Humans, on the other hand, need none of this. On the basis of very limited or incomplete data, we nonetheless come to the right conclusion about many things (yes, we are fallible, but the miracle is that we are right so often). Noam Chomsky’s entire claim to fame in linguistics really amounts to exploring this underdetermination problem, which he referred to as “the poverty of the stimulus.” Humans pick up language despite very varied experiences with other human language speakers. Babies born in abusive and sensory deprived environments pick up language. Babies subject to Mozart from the womb and with rich sensory environments pick up language. Language results from growing up with cultured and articulate parents. Language results from growing up with boorish and inarticulate parents. Yet in all case, the actual amount of language exposure is minimal compared to language ability that emerges and the knowledge of the world that results. On the basis of the language exposure, many different ways of understanding the world might have developed, and yet we seem to get things right (much of the time). Harvard philosopher Willard Quine, in his classic WORD AND OBJECT (1960), struggled with this phenomenon, arguing for what he called the indeterminacy of translation to make sense of it.
The problem of underdetermination of explanation by data appears not just in language acquisition but in abductive inference as well. It’s a deep fact of mathematical logic (i.e., the Löwenheim–Skolem theorem) that any consistent collection of statements (think data) has infinitely many mathematical models (think explanations). This fact is reflected in ordinary everyday abductive inferences. We are confronted with certain data, such as missing documents from a bank safety deposit box. There are many many ways this might be explained: a thermodynamic accident in which the documents spontaneously combusted and disappeared, a corrupt bank official who stole the documents, a nefarious relative who got access and stole the documents, etc.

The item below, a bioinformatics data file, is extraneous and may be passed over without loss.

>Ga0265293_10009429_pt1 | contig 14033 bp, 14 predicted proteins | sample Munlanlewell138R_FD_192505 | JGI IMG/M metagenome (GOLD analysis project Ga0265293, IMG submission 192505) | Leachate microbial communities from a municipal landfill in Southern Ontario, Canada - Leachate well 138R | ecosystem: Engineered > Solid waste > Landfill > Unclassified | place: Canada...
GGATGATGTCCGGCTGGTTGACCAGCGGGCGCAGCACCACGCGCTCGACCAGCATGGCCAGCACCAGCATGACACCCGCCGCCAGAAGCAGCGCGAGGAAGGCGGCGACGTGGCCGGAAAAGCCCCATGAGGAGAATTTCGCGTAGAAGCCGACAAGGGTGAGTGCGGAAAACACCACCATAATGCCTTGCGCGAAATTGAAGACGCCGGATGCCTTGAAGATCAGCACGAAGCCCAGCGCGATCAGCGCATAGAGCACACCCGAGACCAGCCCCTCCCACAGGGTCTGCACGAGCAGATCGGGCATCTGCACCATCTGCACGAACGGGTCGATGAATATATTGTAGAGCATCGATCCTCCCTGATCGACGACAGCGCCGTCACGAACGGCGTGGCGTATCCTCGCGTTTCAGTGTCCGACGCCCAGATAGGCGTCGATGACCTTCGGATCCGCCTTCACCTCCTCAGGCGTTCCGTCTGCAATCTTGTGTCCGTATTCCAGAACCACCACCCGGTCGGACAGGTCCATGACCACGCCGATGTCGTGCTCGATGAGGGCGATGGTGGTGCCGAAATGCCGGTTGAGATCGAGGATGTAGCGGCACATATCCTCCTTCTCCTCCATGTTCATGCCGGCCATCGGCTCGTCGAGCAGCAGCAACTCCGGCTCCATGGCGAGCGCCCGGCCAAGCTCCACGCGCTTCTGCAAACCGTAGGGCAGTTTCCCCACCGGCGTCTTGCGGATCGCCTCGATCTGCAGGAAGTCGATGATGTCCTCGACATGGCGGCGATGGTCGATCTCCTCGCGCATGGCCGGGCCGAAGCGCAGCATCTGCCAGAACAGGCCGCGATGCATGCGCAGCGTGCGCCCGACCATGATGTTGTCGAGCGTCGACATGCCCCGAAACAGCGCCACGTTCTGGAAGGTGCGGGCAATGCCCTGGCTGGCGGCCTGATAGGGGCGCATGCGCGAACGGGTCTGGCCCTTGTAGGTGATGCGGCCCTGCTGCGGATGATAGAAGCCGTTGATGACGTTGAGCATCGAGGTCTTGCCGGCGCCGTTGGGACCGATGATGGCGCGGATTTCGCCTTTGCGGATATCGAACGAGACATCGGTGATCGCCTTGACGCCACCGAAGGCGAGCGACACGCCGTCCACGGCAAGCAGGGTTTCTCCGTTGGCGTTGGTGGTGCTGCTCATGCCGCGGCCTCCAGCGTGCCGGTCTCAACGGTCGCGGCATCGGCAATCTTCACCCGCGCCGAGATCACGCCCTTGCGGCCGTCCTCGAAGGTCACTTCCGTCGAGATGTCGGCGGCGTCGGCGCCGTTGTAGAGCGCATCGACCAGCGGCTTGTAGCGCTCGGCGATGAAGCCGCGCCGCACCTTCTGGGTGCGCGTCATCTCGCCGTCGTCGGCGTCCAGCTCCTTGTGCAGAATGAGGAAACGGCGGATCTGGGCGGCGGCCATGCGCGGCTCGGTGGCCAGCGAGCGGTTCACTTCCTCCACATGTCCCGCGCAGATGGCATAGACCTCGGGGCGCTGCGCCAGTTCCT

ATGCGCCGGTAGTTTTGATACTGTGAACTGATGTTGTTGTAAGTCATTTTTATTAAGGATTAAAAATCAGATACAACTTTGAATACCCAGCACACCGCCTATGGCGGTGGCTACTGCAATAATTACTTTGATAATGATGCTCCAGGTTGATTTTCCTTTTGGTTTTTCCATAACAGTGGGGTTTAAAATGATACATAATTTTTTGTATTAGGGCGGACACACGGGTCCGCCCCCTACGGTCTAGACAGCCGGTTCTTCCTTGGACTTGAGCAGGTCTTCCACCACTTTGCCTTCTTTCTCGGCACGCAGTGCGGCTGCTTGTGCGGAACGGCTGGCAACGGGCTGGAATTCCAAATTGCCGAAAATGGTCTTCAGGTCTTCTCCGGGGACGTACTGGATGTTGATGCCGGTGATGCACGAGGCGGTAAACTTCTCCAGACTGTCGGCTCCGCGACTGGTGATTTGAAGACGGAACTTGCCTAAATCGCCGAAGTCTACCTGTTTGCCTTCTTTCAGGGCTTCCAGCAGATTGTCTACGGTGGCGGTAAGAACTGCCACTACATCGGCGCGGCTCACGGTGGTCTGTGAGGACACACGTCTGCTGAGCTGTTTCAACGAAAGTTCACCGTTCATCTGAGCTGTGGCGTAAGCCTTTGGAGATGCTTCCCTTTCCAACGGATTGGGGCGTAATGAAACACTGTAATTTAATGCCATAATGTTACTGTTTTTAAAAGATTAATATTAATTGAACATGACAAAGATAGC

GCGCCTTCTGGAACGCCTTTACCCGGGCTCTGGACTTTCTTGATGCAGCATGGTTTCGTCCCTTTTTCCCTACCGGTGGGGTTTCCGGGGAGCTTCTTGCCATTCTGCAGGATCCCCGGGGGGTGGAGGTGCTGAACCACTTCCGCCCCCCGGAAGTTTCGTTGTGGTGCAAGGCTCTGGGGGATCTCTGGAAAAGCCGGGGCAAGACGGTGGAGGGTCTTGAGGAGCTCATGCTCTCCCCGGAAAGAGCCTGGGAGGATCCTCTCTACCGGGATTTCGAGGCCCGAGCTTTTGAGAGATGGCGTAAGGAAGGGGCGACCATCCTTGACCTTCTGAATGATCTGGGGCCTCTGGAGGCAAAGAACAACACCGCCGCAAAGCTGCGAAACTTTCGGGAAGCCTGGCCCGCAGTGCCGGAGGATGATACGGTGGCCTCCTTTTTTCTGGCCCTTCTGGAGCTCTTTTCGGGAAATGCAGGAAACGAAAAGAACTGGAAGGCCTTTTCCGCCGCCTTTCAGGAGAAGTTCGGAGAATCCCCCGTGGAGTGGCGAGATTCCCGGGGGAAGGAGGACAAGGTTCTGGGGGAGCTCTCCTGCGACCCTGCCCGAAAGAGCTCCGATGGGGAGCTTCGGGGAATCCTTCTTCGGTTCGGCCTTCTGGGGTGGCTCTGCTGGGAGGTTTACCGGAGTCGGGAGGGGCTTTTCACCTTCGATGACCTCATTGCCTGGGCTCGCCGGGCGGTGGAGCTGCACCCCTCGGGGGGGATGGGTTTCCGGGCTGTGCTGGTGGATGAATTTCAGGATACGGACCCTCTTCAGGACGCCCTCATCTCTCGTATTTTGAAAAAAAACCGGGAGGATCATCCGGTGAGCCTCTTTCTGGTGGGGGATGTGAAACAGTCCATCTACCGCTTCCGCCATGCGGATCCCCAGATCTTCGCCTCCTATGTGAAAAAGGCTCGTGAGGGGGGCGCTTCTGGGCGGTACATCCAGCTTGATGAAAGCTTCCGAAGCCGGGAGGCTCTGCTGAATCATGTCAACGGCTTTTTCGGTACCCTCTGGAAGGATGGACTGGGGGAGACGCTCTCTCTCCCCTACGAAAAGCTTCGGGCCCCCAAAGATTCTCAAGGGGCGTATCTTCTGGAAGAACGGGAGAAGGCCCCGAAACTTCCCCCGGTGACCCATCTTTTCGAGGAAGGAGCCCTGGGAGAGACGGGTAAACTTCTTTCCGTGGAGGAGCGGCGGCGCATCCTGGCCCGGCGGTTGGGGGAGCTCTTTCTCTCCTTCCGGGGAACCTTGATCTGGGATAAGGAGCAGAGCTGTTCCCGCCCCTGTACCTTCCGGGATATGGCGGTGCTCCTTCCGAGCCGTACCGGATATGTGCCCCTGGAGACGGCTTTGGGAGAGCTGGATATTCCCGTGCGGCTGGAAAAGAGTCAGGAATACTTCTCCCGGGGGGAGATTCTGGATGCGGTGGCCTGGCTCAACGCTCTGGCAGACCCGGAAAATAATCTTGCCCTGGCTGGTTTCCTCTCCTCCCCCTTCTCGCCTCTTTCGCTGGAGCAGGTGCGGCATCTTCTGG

But the “et cetera” here has no end. Maybe it was space aliens. Maybe you yourself took and hid the documents, and are now suffering amnesia. There are a virtually infinite number of possible explanations. And yet, somehow, we are often able to determine the best explanation, perhaps with the addition of more data/evidence. But even adding more data/evidence doesn’t eliminate the problem because however much data/evidence you add, the underdetermination problem remains. You may eliminate some hypotheses (perhaps the hypothesis that the bank official did it, but not other hypotheses). But by adding more data/evidence, you’ll also invite new hypotheses. And how do you know which hypotheses are even in the right ballpark, i.e., that they’re relevant? Why is the hypothesis that the bank official took the documents more relevant than the hypothesis that the local ice cream vendor took them? What about the local zoo keeper? We have no clue how to program relevance, and a fortiori we have no clue how to program abductive inference (which depends on assessing relevance). Larson makes this point brilliantly in his book.
NOTE 8. Here’s a terrific video interview that Erik Larson did with Academic Influence. It was done before his book was released and gives a succinct summary of the book. It’s short (15 minutes, compared to the hour-long interview with Brookings described in the previous note).
For not only the full video of this interview with Larson but also a transcript of it, go to the Academic Influence website here.
NOTE 9. For a nice period-piece video on Weizenbaum’s ELIZA program, check out this YouTube video: